They have worked together as a collective since 2019. And their shared practices highlight the various ways in which clothes can speak.
Contemporary And: Could you tell us a bit about your beginnings and the development of your artistic practice as a collective?
Atelier Ndokette: We started to be active as a collective in 2019 when we worked on our first project together which combined our different personal skills and practices of art direction, design, staging and photography around clothing as a visual medium. In addition to archiving clothes, which we started earlier, we felt the responsibility to explore and exploit more. The archiving process is about selecting and combining garments. We treat garments as objects to be interrogated, informed by a material and a cultural framework.
We started by doing research around the Ndokette, a tunic worn by women that is distinguished by its sawing, materials and the way it is worn, by its variations and origins. Then we expanded our research to other garments that are familiar to all of us, very present in the clothing landscape and in the collective memory. These clothes represent a sort of “institution” in our community but at the same time they are casual. We are interested both in their institutional and institutionalising character.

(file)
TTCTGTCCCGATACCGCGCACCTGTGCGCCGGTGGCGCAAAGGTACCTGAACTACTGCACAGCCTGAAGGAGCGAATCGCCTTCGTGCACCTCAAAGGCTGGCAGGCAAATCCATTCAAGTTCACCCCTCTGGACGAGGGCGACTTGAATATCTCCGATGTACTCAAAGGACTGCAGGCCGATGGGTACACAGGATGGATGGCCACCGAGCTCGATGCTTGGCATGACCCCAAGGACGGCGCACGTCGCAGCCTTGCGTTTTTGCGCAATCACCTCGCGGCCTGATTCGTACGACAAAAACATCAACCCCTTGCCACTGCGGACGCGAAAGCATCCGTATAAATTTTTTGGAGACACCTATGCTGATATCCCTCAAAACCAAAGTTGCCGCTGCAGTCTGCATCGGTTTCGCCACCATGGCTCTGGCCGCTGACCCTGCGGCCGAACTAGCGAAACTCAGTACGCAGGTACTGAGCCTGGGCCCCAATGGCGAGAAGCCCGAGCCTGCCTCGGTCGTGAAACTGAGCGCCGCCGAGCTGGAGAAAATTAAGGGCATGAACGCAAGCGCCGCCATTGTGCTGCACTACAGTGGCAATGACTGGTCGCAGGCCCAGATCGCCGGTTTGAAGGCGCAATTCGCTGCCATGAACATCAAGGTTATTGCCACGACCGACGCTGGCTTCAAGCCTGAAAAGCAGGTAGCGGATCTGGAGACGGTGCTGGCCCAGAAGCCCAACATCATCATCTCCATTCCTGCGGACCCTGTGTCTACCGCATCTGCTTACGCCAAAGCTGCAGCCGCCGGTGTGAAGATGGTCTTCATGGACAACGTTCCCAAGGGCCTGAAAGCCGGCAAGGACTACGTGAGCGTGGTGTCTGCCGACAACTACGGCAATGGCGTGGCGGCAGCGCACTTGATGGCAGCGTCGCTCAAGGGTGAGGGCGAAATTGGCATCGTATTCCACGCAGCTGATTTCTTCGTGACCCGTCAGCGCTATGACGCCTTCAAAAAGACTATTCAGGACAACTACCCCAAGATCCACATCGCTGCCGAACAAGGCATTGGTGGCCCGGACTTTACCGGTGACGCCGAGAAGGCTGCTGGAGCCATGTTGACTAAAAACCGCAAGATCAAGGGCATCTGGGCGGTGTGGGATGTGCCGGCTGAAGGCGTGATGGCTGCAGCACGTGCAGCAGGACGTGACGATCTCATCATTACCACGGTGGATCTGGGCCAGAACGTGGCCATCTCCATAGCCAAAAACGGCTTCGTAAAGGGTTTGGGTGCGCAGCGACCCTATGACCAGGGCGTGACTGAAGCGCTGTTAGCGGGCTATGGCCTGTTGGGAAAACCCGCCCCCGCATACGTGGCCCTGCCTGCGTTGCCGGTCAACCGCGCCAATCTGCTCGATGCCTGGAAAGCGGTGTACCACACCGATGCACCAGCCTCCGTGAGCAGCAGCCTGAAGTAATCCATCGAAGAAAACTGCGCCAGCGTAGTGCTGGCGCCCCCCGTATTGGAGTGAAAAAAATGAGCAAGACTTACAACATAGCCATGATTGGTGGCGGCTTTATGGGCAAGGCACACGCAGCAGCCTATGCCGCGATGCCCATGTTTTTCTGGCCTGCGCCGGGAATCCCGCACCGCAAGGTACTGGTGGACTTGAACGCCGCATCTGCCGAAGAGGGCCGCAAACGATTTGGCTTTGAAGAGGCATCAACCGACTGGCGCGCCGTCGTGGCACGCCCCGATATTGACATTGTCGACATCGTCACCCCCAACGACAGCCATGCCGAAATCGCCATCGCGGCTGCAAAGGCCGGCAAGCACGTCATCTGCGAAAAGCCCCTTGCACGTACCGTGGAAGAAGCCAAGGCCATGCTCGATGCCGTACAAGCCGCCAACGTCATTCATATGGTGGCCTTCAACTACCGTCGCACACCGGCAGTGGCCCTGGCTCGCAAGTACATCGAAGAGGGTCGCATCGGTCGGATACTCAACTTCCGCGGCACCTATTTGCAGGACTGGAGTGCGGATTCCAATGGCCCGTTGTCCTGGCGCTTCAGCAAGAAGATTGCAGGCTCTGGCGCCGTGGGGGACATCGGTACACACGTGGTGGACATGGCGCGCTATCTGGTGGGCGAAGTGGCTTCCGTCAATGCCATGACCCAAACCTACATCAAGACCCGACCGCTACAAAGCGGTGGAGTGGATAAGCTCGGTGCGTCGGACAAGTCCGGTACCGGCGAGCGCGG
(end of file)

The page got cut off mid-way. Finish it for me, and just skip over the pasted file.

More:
We also wanted to develop and present our personal practices more widely. To be part of a collective has allowed us to give room to a certain form of multidisciplinarity. Over time, this practice has developed and become a space for research and exploration for the three of us.
C&: Is your primary interest to work with artisans and textiles?
AN: Artisans are our go-to collaborators in our research process. When initiating a new art project, we tend to work with people who master the knowledge of the subject. In this vein, artisans help us by supplying material and immaterial knowledge. For us, it’s about conceiving an artistic intent and walking through the process of making art out of our intrinsic and mutual aspirations.
C&: What is the story behind the fabric and the colour attitude in your series of rabaal paintings?